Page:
October 24, 2023 was an evening to remember at 800 Clapboardtree Street. The Xaverian theater was packed with students, parents, faculty, staff, and alumni eager to be present for An Evening with John J. Sullivan ’77. The air was buzzing with anticipation and whispers of “Is that him?” as Ambassador Sullivan (now retired) sat in his front row seat, flanked by six current students ranging from eighth to twelfth grade. Following a brief introduction from Social Studies Department Chair, Mr. Peter Ball ’10, Joshua Barry ’24 took the stage to serve as moderator for a student-led panel discussion with the Ambassador.
To understand the full scope of the night and its inspiration, we need to rewind to the summer of 2023 and an idea that was proposed by Ambassador Sullivan himself, a then newly minted member of Xaverian’s Board of Trustees; he offered to come speak to the Xaverian community about his work. This was an opportunity too good to turn down. Ambassador John J. Sullivan ’77 has made a career as a public servant and is widely respected across the political spectrum. He has held prominent roles in both Republican and Democratic administrations, perhaps most notably serving as the United States Deputy Secretary of State from May of 2017 - December of 2019 and most recently as the United States Ambassador to Russia from February of 2020 - September of 2022.
Xaverian Principal Dr. Michael Nicholson, P ’29 quickly convened a faculty and staff committee with the aim of creating a student panel to conduct a public forum with the Ambassador. It was important that the students, Dr. Nicholson noted, “be involved in different events and activities on campus, representing the diversity and richness of our student population.” The administration wanted students to have the once-in-a-lifetime opportunity to share the stage with a fellow Hawk whose professional impact has been felt around the world. The students conducted themselves with maturity and poise, and the event went off without a hitch. This was thanks in part to the stellar performance of student moderator Josh Barry who kept the tempo of the night flowing. “This was the biggest public speaking event I’ve ever done,” says Barry. “I had to practice a bunch at my house and I’m sure the neighbors weren’t too happy about my super loud voice,” he jokes.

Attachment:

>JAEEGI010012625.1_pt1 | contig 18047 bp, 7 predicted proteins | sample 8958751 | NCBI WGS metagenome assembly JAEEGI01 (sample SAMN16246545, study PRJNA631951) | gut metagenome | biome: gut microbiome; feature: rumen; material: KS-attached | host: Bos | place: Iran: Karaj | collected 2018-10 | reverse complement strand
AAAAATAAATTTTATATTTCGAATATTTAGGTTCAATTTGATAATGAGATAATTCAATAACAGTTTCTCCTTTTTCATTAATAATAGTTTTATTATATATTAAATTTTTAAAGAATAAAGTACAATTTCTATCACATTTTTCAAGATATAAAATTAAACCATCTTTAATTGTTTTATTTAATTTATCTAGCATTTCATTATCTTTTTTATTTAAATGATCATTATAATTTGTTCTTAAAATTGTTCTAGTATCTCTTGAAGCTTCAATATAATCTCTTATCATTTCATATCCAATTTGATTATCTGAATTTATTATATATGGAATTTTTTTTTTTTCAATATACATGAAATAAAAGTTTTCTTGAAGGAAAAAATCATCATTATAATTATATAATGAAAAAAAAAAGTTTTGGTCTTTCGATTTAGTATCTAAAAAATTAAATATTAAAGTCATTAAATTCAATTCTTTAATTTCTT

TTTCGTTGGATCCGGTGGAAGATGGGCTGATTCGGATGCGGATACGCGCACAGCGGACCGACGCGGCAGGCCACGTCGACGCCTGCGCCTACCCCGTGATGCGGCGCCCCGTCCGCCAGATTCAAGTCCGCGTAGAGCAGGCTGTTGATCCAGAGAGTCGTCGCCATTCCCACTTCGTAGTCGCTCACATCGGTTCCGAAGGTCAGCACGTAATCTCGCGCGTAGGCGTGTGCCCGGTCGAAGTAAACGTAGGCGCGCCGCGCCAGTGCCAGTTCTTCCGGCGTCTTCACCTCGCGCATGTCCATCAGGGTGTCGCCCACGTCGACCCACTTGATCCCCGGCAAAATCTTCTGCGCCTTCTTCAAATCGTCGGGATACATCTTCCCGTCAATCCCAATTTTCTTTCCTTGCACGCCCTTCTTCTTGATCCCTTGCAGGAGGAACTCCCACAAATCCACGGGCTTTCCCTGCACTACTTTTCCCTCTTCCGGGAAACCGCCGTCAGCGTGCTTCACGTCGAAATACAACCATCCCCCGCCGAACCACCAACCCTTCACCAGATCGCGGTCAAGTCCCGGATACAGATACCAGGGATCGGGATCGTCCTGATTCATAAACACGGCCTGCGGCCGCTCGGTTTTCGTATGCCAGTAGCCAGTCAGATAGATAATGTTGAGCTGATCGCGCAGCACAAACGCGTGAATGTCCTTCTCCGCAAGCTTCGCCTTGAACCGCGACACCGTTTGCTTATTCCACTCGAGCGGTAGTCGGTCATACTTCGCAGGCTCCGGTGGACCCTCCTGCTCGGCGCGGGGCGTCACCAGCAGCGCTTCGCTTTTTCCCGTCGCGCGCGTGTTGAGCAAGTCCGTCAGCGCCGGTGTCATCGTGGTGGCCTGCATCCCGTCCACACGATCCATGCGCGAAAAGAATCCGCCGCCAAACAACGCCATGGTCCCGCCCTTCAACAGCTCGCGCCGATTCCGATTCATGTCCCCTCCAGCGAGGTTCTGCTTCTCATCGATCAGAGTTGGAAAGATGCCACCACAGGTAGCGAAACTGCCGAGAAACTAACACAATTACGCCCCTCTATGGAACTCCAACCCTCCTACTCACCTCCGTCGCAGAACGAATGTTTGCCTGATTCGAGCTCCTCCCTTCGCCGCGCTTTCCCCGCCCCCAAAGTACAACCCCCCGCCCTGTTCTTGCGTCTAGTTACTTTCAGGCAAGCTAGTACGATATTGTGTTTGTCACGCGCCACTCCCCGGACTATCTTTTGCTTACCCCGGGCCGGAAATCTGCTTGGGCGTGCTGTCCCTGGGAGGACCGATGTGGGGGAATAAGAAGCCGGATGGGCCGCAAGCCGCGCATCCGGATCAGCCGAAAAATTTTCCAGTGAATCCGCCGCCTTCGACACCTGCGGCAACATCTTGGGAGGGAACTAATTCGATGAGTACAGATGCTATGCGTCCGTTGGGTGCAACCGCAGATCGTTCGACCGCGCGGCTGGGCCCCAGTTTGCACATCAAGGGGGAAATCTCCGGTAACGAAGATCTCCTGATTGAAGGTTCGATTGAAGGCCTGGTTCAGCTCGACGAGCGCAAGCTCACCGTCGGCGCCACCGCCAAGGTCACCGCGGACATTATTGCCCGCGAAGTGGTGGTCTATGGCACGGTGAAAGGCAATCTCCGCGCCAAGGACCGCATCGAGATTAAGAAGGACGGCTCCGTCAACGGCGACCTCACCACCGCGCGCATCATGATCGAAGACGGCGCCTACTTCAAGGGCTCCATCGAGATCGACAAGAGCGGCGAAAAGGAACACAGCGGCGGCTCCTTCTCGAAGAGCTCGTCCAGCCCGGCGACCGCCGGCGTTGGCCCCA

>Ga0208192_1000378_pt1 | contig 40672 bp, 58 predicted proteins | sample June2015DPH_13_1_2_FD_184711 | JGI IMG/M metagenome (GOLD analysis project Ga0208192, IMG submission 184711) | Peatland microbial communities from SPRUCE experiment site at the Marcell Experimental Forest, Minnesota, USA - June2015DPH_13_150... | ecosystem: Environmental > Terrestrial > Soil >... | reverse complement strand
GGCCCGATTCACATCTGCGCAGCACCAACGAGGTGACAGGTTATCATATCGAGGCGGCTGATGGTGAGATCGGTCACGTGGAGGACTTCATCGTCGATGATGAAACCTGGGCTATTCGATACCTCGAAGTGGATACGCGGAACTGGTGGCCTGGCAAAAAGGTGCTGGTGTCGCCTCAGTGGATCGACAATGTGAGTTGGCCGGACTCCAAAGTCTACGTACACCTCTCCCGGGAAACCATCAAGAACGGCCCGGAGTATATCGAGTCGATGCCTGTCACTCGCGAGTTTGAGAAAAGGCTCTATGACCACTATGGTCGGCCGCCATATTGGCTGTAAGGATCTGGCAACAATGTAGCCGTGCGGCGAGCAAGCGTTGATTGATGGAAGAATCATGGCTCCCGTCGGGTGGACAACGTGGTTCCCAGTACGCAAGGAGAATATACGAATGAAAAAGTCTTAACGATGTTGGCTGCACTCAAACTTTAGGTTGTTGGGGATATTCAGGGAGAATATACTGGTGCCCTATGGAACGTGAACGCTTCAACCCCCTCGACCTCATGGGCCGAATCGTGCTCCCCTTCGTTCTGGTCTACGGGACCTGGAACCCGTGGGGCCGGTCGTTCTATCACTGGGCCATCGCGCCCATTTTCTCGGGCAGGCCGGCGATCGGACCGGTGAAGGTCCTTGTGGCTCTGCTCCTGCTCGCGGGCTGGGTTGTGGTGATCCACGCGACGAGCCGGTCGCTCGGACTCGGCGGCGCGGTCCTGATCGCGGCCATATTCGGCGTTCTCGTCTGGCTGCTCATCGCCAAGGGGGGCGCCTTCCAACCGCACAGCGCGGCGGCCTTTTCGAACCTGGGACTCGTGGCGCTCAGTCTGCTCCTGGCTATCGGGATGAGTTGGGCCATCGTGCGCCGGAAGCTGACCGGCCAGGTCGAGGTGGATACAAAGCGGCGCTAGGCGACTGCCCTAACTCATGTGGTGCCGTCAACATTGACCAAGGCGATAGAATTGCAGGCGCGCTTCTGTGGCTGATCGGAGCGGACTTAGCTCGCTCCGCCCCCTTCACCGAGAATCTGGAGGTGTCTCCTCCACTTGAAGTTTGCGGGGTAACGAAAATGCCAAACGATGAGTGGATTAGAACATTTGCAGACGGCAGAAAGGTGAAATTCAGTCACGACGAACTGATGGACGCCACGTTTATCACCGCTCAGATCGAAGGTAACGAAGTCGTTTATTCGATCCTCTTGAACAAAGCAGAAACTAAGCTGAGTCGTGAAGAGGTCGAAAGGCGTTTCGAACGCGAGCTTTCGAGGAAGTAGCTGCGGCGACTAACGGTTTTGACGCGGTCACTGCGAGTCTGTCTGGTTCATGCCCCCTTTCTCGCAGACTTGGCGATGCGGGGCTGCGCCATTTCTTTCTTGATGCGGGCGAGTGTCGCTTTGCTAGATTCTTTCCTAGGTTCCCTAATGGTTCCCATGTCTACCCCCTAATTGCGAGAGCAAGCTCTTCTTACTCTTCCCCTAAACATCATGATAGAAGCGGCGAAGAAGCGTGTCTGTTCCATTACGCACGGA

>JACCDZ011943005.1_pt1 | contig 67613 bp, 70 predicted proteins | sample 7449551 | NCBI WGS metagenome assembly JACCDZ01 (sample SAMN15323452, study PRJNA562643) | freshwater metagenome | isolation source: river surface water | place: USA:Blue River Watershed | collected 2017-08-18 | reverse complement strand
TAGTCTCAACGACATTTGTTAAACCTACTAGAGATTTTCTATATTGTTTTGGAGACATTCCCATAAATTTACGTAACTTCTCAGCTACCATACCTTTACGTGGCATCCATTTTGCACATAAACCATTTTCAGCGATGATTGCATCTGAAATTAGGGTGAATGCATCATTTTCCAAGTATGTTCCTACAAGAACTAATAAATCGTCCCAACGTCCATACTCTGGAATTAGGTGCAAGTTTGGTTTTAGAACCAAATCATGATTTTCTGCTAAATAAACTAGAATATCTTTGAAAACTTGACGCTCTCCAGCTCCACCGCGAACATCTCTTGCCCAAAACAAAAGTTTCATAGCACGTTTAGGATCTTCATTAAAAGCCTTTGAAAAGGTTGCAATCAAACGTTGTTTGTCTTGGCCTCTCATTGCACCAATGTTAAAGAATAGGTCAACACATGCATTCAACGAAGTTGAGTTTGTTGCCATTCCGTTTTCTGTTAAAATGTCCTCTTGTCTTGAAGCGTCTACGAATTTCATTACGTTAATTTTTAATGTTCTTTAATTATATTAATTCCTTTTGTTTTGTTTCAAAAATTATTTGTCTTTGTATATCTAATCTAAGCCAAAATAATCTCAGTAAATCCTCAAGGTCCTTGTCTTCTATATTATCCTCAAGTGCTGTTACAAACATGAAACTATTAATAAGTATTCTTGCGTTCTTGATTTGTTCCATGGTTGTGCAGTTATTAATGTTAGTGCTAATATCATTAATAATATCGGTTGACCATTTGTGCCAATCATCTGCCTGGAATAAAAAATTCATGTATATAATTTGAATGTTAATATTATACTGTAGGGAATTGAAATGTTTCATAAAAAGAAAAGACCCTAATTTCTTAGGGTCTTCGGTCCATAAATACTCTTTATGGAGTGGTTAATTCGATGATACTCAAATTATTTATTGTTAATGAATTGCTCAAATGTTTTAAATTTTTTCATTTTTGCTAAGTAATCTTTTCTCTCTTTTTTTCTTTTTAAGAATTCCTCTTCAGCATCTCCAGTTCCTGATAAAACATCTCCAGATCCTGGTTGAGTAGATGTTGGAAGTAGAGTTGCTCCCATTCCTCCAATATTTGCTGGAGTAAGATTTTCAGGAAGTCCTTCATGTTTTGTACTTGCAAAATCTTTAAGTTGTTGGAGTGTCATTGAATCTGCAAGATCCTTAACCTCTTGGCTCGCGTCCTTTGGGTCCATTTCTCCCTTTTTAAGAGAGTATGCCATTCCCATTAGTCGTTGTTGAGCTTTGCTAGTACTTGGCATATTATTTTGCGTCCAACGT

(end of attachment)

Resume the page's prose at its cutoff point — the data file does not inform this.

Sophomore panelist Beckett Delleo comments that sharing the stage with the Former Ambassador was “surreal” and that the experience went by in a flash. “I think that everyone would have listened to Ambassador Sullivan’s experiences for another hour, or even longer,” he adds. Beckett, a veteran of Xaverian’s Hawk News student broadcast, settled his nerves almost immediately upon taking his place on stage. “I just tried to find the few empty seats and convince myself there weren’t many people there...even though it was packed,” he recalled.
In the weeks leading up to the event, the opportunity to submit a question to Ambassador Sullivan was extended to the entire faculty, staff, and student population. Of the hundreds of questions received, many focused on issues like the current conflict between Israel and Palestine, and what it was really like to go face-to-face with Vladmir Putin. However, some provided more insight into Sullivan himself, focusing on his day-to-day life, such as his favorite high school lunch (a bologna sandwich), his dream job (CIA director or Red Sox bullpen catcher), and the Xaverian value he finds most important in his life (humility).
While An Evening with John J. Sullivan ’77 covered a wide range of difficult topics impacting our world today, it was common for Mr. Sullivan to interject some of his signature humor, a welcome way to lighten the mood surrounding serious issues. “Comparing Putin to Whitey Bulger...the way that he put that was very cool. It was a relatable first-person perspective on what he [Putin] is really like,” says Josh.
Panelist Jonathan Pinelli ’24 found Ambassador Sullivan’s insights to be a refreshing change from what he calls the “dehumanized and prideful” messaging prevalent in modern politics. “It was really beneficial to see someone so knowledgeable, personable, and humble,” he adds. Jonathan’s fellow panelist Isaiah Nkata ’27 summed up the experience best, and he did it in just one word: “perfect.”